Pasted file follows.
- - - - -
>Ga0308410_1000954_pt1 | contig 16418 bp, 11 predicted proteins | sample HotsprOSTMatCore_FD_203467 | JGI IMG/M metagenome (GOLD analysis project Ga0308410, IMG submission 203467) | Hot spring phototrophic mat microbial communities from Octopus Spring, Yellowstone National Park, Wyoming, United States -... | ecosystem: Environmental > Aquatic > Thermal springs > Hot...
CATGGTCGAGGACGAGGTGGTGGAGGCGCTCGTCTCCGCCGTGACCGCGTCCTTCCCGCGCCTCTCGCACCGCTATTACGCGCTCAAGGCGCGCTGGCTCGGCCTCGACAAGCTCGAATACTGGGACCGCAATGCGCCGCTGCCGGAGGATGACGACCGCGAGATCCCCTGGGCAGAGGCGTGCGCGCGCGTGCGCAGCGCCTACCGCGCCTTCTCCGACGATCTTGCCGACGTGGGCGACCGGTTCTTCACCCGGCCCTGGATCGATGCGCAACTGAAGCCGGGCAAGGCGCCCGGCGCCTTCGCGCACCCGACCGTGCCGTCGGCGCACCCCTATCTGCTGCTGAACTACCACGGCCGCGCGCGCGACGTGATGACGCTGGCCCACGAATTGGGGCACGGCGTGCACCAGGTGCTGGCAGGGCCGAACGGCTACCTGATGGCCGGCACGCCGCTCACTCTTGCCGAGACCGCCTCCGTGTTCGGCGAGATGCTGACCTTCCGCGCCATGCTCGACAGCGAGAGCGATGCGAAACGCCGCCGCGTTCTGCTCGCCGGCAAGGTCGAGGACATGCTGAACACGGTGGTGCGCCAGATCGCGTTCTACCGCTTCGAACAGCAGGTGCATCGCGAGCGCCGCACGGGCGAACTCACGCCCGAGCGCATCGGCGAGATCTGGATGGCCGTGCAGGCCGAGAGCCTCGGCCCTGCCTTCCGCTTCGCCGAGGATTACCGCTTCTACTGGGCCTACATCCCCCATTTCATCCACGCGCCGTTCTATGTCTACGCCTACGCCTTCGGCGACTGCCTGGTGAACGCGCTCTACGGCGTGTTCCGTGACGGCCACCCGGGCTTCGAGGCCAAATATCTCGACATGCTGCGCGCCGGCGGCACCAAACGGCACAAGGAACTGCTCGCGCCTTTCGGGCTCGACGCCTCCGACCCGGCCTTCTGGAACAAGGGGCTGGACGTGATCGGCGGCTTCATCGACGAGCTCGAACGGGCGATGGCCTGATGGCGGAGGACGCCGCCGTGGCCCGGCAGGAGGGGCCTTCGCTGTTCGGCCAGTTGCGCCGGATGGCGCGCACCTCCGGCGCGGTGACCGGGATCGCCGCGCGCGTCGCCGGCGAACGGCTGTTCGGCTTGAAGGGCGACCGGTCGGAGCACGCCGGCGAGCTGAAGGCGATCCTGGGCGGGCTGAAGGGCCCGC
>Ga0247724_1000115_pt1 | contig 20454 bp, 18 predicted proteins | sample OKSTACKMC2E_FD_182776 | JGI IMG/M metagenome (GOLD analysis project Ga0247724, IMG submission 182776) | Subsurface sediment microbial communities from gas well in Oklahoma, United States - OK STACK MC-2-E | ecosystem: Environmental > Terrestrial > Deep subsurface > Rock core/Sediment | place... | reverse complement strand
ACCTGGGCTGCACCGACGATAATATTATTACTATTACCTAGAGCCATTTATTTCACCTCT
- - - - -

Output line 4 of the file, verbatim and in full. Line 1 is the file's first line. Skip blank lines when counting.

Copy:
ACCTGGGCTGCACCGACGATAATATTATTACTATTACCTAGAGCCATTTATTTCACCTCT